by Brian F. Ventrudo, Ph.D.
An international team of astronomers has used a suitcase-sized space telescope to help discover a planet around a nearby star in the constellation Cancer. Measurements have revealed the planet, which revolves around the star 55 Cancri in less than one Earth day, to be a blazing hot “super-exotic” rocky world only slightly larger than Earth. You can see the home star of this small, hot, and dense planet with your unaided eye or with a modest pair of binoculars in the night sky this month.
The planet, called 55 Cancri e, was found by a team of Texas astronomers in 2004. It orbits a sun-like star called 55 Cancri A in the constellation Cancer. The star, which is 40 light years from Earth, is known to have five planets labelled, in order of decreasing distance from the star, “d”, “f”, “c”, “b”, and “e”. The first four planets are likely massive gas giants without a solid surface. But until now, the nature of the closest-in planet “e” was uncertain.
Last year, two American astronomers found a shorter orbital period for planet “e” than first assumed. This implied the chance of the planet passing across the face of its home star as seen from Earth– an event called a transit– would be as high as 33%. And if a transit occurred, it would cause a small drop in brightness of 55 Cancri A which could be detected by a space-based telescope.
Artists impression of another hot rocky exo-planet CoRoT-7b, somewhat similar to 55 Cnc e
Determined to solve the mystery of planet “e”, astronomers Josh Winn of MIT and Matt Holman of Harvard approached Jaymie Matthews of the University of British Columbia. Matthews is the mission scientist for Canada’s MOST space telescope. MOST, sometimes called the “humble space telescope”, is a suitcased-sized instrument with a 6-inch mirror and sensitive CCD detectors to look for small fluctuations and oscillations in brightness of stars. While MOST was not intended for planet searches, it has the capability of detecting transit events.
Matthews ordered the astronomical equivalent of a police stakeout with MOST. And sure enough, the tiny space telescope detected small dips in the brightness of 55 Cancri as planet “e” passed in front of the star. The period of the planet’s orbit was found to be 17 hours and 41 minutes. And the planet appears to dim the light from the star by 1/50 of a percent, which means the radius of planet “e” is about 21,000 km, only 60% more than Earth’s.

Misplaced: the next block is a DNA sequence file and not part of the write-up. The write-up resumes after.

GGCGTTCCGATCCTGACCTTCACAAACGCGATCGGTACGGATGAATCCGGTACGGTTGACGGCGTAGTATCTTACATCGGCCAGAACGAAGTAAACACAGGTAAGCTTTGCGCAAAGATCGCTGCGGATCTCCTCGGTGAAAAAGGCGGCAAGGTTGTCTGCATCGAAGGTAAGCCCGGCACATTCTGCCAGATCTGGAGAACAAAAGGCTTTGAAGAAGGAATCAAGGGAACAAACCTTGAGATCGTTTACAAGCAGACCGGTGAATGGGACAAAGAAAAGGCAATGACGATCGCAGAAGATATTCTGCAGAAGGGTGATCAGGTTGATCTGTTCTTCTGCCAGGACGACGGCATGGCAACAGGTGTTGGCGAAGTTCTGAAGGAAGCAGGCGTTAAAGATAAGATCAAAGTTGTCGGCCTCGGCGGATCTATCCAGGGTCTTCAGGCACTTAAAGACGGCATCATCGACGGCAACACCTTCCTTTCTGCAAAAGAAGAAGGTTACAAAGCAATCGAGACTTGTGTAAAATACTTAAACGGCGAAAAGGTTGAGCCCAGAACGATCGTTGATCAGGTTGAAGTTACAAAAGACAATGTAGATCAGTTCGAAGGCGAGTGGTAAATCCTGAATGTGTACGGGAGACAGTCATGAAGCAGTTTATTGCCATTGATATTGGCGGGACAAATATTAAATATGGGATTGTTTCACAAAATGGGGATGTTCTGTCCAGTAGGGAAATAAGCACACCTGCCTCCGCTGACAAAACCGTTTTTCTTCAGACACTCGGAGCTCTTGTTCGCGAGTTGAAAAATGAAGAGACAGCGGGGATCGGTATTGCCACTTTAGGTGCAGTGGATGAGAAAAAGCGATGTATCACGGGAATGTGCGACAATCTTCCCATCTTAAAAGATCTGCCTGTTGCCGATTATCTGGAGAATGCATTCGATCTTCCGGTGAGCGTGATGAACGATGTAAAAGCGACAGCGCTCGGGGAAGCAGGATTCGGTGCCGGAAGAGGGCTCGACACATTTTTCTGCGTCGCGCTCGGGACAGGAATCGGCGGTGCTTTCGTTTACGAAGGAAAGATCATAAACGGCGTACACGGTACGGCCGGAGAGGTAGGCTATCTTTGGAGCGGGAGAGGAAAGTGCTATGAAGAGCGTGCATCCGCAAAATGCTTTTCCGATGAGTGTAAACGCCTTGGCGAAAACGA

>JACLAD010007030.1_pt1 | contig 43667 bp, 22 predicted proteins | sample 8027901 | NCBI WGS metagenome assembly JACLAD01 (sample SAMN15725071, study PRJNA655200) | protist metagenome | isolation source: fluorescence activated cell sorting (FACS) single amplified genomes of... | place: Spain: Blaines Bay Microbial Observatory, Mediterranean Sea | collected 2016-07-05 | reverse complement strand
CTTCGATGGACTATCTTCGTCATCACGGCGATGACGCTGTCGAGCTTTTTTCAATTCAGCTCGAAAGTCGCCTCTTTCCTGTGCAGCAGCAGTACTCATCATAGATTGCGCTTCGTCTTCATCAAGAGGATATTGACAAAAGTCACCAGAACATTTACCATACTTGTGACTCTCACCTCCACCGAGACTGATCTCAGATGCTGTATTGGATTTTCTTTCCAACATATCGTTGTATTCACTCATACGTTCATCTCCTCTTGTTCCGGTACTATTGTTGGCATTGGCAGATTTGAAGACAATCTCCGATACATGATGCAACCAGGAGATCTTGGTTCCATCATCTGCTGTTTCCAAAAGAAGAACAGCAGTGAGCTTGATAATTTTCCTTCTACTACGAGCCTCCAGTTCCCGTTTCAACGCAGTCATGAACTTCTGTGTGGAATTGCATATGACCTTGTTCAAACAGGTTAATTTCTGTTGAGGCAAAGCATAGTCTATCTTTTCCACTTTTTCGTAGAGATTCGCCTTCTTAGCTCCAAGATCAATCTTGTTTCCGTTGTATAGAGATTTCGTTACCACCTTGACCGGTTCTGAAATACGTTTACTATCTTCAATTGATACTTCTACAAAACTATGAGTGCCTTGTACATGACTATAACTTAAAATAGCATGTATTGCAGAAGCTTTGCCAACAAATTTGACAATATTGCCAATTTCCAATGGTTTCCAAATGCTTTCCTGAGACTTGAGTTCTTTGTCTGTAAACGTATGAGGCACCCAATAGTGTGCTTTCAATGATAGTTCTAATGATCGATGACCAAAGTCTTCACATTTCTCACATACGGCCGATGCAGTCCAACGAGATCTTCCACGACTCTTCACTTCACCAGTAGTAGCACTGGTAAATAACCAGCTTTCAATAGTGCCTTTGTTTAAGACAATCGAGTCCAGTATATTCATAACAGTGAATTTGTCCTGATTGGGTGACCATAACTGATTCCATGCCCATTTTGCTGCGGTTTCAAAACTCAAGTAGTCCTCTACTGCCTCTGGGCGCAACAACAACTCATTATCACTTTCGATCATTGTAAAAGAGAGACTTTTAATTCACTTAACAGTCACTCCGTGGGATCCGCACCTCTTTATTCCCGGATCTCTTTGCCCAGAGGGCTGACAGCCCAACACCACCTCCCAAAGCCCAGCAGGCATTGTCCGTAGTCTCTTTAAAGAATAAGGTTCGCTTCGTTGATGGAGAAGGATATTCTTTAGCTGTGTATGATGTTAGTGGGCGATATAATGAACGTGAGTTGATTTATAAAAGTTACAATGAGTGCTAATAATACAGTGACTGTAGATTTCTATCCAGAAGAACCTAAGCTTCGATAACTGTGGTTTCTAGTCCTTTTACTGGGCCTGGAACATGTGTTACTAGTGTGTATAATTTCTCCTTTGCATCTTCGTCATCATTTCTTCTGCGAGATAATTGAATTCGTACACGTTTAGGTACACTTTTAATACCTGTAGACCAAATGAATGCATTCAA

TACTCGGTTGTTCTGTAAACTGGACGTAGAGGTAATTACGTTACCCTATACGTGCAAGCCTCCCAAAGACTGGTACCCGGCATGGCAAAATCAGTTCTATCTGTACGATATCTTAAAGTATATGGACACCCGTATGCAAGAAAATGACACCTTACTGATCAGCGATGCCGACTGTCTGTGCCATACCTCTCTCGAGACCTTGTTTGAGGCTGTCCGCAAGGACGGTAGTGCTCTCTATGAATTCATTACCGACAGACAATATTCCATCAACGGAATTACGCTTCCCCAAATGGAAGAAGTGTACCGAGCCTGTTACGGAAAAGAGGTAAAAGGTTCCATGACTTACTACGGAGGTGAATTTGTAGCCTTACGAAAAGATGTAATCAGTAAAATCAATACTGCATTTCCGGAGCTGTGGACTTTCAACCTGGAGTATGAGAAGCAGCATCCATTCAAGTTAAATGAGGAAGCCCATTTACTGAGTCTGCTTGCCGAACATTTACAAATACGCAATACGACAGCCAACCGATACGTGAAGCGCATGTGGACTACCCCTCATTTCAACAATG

With a mass eight times that of Earth, 55 Cancri “e” must be twice as dense as Earth, and nearly as dense as pure lead. Gravity at the surface is three times Earth’s. With such a short orbital period, the planet must be very close to the star, and the surface temperature of the planet could be as high at 2,700 ºC, too hot to support life. Yet with such strong gravity, the planet might hold an atmosphere. This offers the tantalizing chance for future measurements of the nature of the atmosphere as the planet passes in front of its star.
Here’s what the transit of planet 55 Cancri e would look like, compared to the transit of Earth and Jupiter across the face of our own Sun…
Of course, the planets around 55 Cancri A are not visible directly with any telescope. But you can see its host star with a pair of binoculars, or even with your unaided eye if you have dark sky. 55 Cancri A is a 6th-magnitude star just 1.5º east of the well-known double star iota Cancri. Here are two maps to help you find the star, which is also known as rho-1 (ρ1) Cancri. Look in the southwestern sky about 9 p.m.
Maps to help you find 55 Cancri in the southwestern sky at about 9 p.m. local time (click to enlarge).
Have a look for yourself at the star 55 Cancri over the next few days. Because, as Winn says, “There’s considerable pleasure in being able to point to a naked-eye star and know the mass and radius of one of its planets, especially a distinctive one like this.”
Matthews agrees. “We’re finally catching up with– and maybe starting to surpass– the science fiction I dreamed about as a kid”.